Do I still have a conviction on my criminal record?

Avatar Image
gorgoberry | 16:09 Wed 10th Jan 2007 | Law
12 Answers
I'm 29 now but when I was 19 I was given a conditional discharge for carrying an offensive weapon. Considering that ten years has gone by can I safely assume that this conviction has been removed from my criminal record? Do I still have to declare it? Is there any way to find out?


1 to 12 of 12rss feed

Best Answer

No best answer has yet been selected by gorgoberry. Once a best answer has been selected, it will be shown here.

For more on marking an answer as the "Best Answer", please visit our FAQ.
It will not have been removed from your criminal record. It remains forever (or until the authorities change their system and lose all their data because of ineptitude).

However, offences for which a Conditional Discharge was awarded become "spent" when the period of the CD expires. This means it does not have have to be declared unless you are applying for any position where the Rehabilitation of Offenders Act does not apply. (In general, these are positions in the police force, the judiciary and so on).
You can obtain a copy of your conviction by applying to the police force who dealt with your case.

Under the Freedom of Information Act 2000 your able to get a copy of your criminal convictions.

It usually costs �10.

The last response is correct your CD is spent after the specified period and you do not need to disclose it when applying for jobs outside the police, social care area.

yes you two are right,but if a employer requests a crb check,it will show up.
As JudgeJ states, a criminal record is for life.

A conditional discharge becomes 'spent' after one year (or at the end of the period of the conditional discharge, if later). There is no need to declare it when applying for employment except for occupations which are exempt from the legislation.

JudgeJ correctly identifies jobs connected with 'the administration of justice' as among those where convictions don't become spent but probably the widest area of employment affected is working in, or alongside, the 'caring professions'. So, you will always have to declare the conviction if you apply for a job as a teacher, school caretaker, nurse, hospital porter, etc.

-- answer removed --
Question Author
Wow that was quick! Thanks folks. It's a real shame it's not going to be removed. I was kind of unlucky to get it in the first place. I used a penknife to open a beer, put it in my pocket, and went out on the town forgetting it was there. Got searched on the walk home (still completely ignorant of the knife) and the rest is almost ancient history. The magistrates sadly didn't accept "I forgot it was there" as a valid excuse.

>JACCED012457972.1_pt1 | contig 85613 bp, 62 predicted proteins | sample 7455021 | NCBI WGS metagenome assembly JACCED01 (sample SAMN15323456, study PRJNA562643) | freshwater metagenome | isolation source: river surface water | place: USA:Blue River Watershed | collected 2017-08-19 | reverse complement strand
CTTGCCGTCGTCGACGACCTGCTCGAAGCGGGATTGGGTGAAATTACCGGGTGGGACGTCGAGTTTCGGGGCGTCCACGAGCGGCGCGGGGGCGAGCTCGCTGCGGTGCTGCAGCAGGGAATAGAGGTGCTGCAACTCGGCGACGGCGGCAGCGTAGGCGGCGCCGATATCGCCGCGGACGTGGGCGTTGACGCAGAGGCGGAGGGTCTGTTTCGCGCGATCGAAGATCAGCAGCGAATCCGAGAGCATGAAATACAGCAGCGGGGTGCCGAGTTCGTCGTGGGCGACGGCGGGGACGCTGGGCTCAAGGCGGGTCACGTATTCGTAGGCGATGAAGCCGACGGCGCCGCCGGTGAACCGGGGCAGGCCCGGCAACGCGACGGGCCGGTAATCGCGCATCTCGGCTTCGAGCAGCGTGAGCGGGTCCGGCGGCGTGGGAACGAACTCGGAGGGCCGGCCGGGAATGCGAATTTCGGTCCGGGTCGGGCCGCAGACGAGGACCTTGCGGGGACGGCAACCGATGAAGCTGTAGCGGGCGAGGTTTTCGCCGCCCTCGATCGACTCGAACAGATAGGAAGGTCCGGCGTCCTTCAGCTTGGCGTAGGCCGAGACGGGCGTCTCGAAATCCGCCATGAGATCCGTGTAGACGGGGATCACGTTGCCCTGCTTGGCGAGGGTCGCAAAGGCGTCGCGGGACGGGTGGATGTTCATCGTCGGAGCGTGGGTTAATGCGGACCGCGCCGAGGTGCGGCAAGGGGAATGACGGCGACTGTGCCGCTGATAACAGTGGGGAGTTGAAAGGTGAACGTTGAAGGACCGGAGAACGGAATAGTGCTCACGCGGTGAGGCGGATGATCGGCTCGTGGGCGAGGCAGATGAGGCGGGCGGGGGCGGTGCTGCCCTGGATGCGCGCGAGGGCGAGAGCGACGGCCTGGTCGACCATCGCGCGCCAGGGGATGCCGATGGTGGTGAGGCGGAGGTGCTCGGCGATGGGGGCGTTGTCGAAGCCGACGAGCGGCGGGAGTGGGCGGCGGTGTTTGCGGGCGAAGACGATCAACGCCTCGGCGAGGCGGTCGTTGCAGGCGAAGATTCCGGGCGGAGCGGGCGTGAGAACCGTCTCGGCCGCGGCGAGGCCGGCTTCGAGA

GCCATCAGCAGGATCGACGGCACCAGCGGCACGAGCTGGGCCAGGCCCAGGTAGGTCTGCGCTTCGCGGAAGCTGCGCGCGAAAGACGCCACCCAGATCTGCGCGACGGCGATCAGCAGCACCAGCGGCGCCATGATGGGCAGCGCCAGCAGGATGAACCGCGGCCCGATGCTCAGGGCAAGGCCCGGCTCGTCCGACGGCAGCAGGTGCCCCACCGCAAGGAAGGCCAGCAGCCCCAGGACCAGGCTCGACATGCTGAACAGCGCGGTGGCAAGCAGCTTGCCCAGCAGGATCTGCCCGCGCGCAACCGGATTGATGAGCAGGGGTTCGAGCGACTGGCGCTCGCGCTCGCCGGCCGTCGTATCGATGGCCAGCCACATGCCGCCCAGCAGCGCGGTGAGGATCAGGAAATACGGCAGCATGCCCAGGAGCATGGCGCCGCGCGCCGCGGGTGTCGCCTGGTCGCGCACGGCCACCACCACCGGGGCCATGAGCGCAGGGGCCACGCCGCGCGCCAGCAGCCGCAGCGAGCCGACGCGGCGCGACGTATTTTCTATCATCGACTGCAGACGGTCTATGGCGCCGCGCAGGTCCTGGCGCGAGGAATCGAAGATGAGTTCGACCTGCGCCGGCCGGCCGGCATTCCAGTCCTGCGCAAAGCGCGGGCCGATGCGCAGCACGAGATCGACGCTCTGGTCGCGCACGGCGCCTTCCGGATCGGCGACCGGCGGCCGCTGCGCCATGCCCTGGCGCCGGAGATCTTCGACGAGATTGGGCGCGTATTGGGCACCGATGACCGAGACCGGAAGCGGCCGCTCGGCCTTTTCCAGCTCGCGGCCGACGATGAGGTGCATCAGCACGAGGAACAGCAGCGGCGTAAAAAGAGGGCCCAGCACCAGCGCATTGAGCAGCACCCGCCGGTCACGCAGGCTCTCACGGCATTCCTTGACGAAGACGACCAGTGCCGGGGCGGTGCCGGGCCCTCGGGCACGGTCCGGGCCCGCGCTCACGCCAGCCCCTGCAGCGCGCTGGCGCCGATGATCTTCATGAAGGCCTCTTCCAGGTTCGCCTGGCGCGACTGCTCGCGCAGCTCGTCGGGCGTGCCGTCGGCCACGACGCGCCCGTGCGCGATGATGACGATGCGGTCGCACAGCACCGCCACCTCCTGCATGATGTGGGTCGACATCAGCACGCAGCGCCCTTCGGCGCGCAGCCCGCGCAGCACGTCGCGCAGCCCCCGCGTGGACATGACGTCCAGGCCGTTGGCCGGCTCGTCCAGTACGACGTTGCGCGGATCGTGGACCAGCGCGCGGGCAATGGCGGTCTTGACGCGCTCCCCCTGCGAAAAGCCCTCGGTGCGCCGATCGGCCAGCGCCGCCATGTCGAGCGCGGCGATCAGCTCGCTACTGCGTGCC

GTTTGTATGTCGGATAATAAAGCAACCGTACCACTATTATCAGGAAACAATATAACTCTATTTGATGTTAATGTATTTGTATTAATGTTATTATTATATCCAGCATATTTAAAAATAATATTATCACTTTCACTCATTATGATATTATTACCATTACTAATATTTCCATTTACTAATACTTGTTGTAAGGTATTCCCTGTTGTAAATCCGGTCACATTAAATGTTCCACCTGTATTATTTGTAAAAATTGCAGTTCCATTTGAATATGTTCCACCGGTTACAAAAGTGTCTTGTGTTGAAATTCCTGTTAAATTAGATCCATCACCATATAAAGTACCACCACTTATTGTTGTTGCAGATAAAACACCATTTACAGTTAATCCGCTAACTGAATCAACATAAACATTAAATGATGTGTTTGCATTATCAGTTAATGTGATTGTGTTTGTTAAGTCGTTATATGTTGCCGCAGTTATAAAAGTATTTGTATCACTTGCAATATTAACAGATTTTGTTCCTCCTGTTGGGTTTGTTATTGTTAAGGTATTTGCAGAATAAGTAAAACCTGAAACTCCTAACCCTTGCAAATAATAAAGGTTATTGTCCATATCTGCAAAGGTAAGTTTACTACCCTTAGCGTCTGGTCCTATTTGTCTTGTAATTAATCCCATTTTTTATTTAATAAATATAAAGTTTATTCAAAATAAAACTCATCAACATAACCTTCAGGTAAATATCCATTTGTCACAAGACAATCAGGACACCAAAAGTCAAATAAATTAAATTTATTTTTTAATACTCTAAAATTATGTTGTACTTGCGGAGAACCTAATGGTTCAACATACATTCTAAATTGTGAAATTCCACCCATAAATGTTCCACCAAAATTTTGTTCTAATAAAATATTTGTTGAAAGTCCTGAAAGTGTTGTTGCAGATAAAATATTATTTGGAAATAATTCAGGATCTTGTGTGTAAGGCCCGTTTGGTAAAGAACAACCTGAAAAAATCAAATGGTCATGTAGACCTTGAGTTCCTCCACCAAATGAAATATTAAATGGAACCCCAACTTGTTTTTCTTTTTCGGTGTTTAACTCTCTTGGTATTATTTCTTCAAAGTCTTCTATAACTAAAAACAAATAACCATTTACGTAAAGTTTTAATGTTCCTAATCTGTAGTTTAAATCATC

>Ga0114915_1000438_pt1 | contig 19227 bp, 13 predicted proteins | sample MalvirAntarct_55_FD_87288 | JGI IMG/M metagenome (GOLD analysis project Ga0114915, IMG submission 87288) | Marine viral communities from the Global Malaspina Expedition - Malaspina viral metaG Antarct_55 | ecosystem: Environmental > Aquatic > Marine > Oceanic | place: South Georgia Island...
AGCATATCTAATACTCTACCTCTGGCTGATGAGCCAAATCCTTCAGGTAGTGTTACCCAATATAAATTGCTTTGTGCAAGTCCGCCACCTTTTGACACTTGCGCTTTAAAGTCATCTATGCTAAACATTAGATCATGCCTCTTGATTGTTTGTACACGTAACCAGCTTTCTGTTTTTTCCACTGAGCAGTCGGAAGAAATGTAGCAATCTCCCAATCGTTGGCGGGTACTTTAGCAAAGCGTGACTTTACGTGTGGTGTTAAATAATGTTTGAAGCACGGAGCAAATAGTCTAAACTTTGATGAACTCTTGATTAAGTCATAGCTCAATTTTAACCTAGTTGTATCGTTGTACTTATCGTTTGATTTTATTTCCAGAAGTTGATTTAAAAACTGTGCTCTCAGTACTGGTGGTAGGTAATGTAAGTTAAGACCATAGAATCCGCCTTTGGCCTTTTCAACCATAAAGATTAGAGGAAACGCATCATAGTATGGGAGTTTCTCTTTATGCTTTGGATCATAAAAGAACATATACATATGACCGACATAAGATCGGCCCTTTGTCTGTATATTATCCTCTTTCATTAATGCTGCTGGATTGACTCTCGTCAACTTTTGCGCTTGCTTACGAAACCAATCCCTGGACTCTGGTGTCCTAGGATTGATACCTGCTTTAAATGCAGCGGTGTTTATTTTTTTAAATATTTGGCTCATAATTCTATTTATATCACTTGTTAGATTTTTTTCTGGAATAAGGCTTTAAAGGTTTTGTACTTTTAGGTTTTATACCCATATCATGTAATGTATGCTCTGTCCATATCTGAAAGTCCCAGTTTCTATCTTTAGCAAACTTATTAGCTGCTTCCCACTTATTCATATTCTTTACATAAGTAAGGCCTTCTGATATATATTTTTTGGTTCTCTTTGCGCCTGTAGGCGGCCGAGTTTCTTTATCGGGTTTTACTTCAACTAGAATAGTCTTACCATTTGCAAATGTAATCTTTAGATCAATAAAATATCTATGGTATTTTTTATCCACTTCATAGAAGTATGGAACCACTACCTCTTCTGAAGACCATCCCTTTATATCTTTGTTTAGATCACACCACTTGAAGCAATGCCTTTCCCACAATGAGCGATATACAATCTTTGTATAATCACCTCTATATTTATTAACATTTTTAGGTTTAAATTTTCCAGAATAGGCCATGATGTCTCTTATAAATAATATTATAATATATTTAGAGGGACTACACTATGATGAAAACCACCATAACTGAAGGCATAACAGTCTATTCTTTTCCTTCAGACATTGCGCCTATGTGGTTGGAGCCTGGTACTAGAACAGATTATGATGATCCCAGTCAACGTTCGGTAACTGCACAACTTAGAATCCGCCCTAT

So fulfilling my dream of becoming high profile murder detective or doing a decent job of jury duty is out the window eh? May as well sell those critical reasoning books then. Sigh.

Thanks again for the help.

A job the police is not barred now, although you shouldn't pretend it will be easier because of it. Apply, and declare the conviction...the age of the offence and your mit.circ are definitely in your favour. Applicants to the CPS are also not disqualified prima facie because of a conviction. Good luck.
Your conviction most certainly does not bar you from undertaking jury service.

You are only disqualified from jury service (by virtue of offences committed) if you:

Have ever been sentenced to a term of imprisonment of 5 years or more

In the last ten years have been sentenced to any term of imprisonment (included a suspended sentence) or been sentenced to any Community Order.

You are also disqualified if you are currently on bail for any matter pending.
you should have no probs considering the time scale if this was your only conviction just be honest i know policemen with a worse past than that good luck
My Lawyer told me recently that I do not need to declare my Conditional Discharge - 6mths (even current), UNLESS asked if I have ever had a finding of guilt. The QC said it was dependent on how the question is phrased.
Durathor, you said your lawyer has said you don't need to declare unless you have been asked if there is a finding of guilt. Are you American as I think this is UK would love that to be the case in uk though Absolute Discharge for protest
Hi gopher_that:
No, I am British in London. I took a youth by his elbow to take to his parents, he was ring leader of a grp causing long term anti social probs on daily/monthly basis in street. He turned on to me and I put him in a brief arm lock - no marks on him at all. Locals supported me and it solved the anti social probs. I lost my career and was fined, given 6 mths cond. discharge. Judge said he had loads of sympathy blah blah..... Couple months later I nicked the street burglar who broke into my home and threatened to stab me with a 12 inch screw driver. I was refused compensation by CICA for injuries as I had a 'conviction' Police gave me pat on shoulder however!

1 to 12 of 12rss feed

Do you know the answer?

Do I still have a conviction on my criminal record?

Answer Question >>